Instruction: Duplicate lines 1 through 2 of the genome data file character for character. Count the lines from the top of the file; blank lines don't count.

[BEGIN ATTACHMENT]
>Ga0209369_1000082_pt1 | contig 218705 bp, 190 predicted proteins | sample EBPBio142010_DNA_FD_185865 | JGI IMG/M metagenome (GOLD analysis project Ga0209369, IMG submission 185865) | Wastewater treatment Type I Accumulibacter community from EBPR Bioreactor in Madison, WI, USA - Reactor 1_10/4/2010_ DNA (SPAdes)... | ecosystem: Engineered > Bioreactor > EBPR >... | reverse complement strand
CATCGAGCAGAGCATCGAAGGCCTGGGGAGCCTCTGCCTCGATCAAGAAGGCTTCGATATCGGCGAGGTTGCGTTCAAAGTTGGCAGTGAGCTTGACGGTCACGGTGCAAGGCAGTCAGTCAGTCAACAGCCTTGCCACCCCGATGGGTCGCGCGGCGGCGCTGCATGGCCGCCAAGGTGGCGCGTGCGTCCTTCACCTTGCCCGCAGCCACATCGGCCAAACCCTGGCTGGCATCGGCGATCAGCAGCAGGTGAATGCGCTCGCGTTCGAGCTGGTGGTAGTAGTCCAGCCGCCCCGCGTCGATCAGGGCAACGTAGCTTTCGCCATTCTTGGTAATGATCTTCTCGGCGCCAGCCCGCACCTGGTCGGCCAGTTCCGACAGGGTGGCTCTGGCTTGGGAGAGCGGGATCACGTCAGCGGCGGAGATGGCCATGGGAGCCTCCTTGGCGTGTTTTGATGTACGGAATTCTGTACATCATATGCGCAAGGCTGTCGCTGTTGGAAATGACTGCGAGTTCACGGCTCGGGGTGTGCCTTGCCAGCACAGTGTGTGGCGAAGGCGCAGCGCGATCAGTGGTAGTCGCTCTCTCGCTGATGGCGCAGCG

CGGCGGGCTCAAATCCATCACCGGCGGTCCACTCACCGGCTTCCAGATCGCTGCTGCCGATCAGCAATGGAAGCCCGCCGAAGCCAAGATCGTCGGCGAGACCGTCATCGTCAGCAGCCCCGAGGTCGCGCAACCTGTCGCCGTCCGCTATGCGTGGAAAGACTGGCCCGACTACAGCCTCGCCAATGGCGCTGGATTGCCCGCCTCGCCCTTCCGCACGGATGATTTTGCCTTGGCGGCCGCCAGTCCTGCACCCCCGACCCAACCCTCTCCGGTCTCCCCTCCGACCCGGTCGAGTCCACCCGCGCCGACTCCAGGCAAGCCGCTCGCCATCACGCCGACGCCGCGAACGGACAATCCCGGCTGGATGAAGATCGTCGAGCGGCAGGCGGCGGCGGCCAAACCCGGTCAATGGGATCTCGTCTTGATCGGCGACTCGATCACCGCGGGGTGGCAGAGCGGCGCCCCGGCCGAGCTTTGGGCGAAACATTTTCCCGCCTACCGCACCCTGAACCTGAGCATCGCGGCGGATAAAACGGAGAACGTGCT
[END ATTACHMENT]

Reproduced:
>Ga0209369_1000082_pt1 | contig 218705 bp, 190 predicted proteins | sample EBPBio142010_DNA_FD_185865 | JGI IMG/M metagenome (GOLD analysis project Ga0209369, IMG submission 185865) | Wastewater treatment Type I Accumulibacter community from EBPR Bioreactor in Madison, WI, USA - Reactor 1_10/4/2010_ DNA (SPAdes)... | ecosystem: Engineered > Bioreactor > EBPR >... | reverse complement strand
CATCGAGCAGAGCATCGAAGGCCTGGGGAGCCTCTGCCTCGATCAAGAAGGCTTCGATATCGGCGAGGTTGCGTTCAAAGTTGGCAGTGAGCTTGACGGTCACGGTGCAAGGCAGTCAGTCAGTCAACAGCCTTGCCACCCCGATGGGTCGCGCGGCGGCGCTGCATGGCCGCCAAGGTGGCGCGTGCGTCCTTCACCTTGCCCGCAGCCACATCGGCCAAACCCTGGCTGGCATCGGCGATCAGCAGCAGGTGAATGCGCTCGCGTTCGAGCTGGTGGTAGTAGTCCAGCCGCCCCGCGTCGATCAGGGCAACGTAGCTTTCGCCATTCTTGGTAATGATCTTCTCGGCGCCAGCCCGCACCTGGTCGGCCAGTTCCGACAGGGTGGCTCTGGCTTGGGAGAGCGGGATCACGTCAGCGGCGGAGATGGCCATGGGAGCCTCCTTGGCGTGTTTTGATGTACGGAATTCTGTACATCATATGCGCAAGGCTGTCGCTGTTGGAAATGACTGCGAGTTCACGGCTCGGGGTGTGCCTTGCCAGCACAGTGTGTGGCGAAGGCGCAGCGCGATCAGTGGTAGTCGCTCTCTCGCTGATGGCGCAGCG